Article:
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The Bondage

Ussiri Thamachote

The S.E.A. Write Award 1981

Collection : Khunthong, You Will Return at Dawn

Translated: Chamnongsri Rutnin

จาก เรื่อง แล้วหญ้าแพรกก็แหลกลาญ ในรวมเรื่องสั้นชุด ขุนทองเจ้าจะกลับเมื่อฟ้าสาง

ผลงานรางวัลวรรณกรรมสร้างสรรค์ยอดเยี่ยมแห่งอาเซียน ปี 2524 ของ อัศศิริ ธรรมโชติ



“My master says you must leave. He’s coming tomorrow to deal with the farm … and with this house,” the visitor said in a slow, toneless voice as he stood alone under the open sky.

“My master has told me to guard this house and the land even if I have to die doing it,” replied the host in the same tone. He was sitting on the top rung of the wooden ladder of the house.

“Your master lives in the city. He can’t help you. He won’t even see your corpse,” the reply came back laced with a discordant laugh.

“Oh that! Forget it, Nak. He owns my life, and you know it.”

The man called Nak straightened his thick shoulders, standing like a pole driven deep into the earth. His baggy trousers were made of the same rough black fabric as that of his shirt, and the ends of his pakaoma fluttered like banners in the breeze that blew over the fields. His body threw a deep shadow over the wind-touched grass.

Specks of wind-blown dust circled in the hot sun. The sun rose so high in the sky that it seemed as though it was escaping from its own scorching heat.


“I’m doing what I have to, Hern. This is the last day that he’ll let you stay on this land. If I don’t get you to leave, my wife and kid’s lives won’t be as easy as they are now.”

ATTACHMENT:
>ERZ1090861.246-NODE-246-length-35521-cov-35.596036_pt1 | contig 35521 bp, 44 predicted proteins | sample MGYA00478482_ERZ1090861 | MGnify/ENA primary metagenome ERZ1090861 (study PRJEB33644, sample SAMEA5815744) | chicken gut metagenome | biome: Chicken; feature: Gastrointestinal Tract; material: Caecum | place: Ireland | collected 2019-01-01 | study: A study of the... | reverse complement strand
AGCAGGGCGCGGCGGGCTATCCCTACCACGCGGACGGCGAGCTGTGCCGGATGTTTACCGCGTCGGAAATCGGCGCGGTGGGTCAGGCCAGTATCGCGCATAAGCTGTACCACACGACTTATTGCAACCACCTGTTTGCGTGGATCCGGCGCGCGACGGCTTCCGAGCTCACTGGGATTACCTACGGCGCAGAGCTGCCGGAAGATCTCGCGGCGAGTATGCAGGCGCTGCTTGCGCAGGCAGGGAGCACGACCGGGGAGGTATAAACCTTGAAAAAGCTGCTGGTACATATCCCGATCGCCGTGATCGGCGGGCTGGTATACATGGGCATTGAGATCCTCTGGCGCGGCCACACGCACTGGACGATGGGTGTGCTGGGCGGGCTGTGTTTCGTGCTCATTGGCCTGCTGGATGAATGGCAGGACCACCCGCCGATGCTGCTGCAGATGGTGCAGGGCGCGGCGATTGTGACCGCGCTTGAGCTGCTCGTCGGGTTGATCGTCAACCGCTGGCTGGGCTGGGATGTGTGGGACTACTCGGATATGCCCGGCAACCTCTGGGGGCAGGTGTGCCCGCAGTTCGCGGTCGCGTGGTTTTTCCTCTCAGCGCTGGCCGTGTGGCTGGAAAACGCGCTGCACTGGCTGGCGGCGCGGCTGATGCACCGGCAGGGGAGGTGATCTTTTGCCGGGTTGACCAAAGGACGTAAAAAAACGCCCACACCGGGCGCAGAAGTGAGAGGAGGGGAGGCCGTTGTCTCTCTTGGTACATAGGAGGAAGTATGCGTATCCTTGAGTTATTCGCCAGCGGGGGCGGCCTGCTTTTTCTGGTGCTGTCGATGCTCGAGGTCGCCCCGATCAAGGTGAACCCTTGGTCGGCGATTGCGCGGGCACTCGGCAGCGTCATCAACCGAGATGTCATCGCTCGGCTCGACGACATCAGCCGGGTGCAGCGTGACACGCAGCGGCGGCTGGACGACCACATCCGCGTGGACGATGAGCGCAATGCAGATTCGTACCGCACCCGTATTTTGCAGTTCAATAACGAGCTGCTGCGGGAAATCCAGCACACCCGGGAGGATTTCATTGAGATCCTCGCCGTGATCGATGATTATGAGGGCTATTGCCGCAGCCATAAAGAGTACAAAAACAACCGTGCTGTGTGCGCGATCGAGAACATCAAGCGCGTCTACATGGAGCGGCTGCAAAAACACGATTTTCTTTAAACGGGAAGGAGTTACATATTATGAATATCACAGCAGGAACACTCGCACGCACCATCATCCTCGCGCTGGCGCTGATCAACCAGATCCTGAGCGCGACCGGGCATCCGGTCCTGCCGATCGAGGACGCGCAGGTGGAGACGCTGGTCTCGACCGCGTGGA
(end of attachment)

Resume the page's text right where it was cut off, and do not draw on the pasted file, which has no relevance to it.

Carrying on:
As he spoke, the man called Nak tightened the knot of his pakaoma with his rough hands and drew himself up to an uncompromising height.


Hern remained seated at the top of the ladder. He, too, wore loose black trousers, but the top part of his muscular body was bare, except for a pakaoma thrown carelessly over one shoulder. He looked as vital as he was strong and as implacable as his visitor. A shaft of sunlight slanted through the eave of the house. It caught a steel-like glint in the eyes that gazed down at the standing man. The gaze was so steady that the eyes seemed incapable of blinking.


“I know. But, with me, everything is up to my master. We are the same, Nak. It’s duty first,” Hern said tersely. “So, how shall we do it?”

Nak chuckled and looked down to trace an aimless pattern in the dust with his foot. He leveled his gaze at Hern and chuckled again before answering.

“You, on your own, Hern.”

“And you?”

“On my own,” said Nak. “I have men, but I won’t bring them. They’re young. Besides, it wouldn’t be fair to you.”

“Thanks. Sword, or gun?” asked Hern, looming at the top of the ladder.

“Swords. They don’t make too much noise.” Nak answered, with a sinister hint of laughter in his voice.


Hern paused and laughed along with Nak. “Would you be jailed if you killed someone?” he asked.

“No, my master would help me. And you?”

“My master would take care of that.”


Silence fell briefly before Nak said, “I’ll be back just before dawn.”


With a nod from Hern, Nak turned and walked away. He seemed to have relaxed, walking with his arms swinging lightly as if taking a stroll. Hern sat down and rolled some tobacco in a piece of dried palm. He drew on it serenely, as if tomorrow would be just another day.

He breathed out a cloud of smoke, still watching Nak’s receding figure.


In his memory, he saw Nak walking up to these fields years ago. In those days, he had been a very young man as Hern himself had been. He was walking behind the two brothers, the ‘masters’, whom Hern rushed out to greet, humbly and happily.


“Hern, this is Nak, my brother’s man,” said Hern’s master, the younger of the two brothers. And that was how they were introduced.

With the smiles they exchanged a friendship WAS BORN which existed on instinctive recognition of their common stand and values. Each was his master’s man.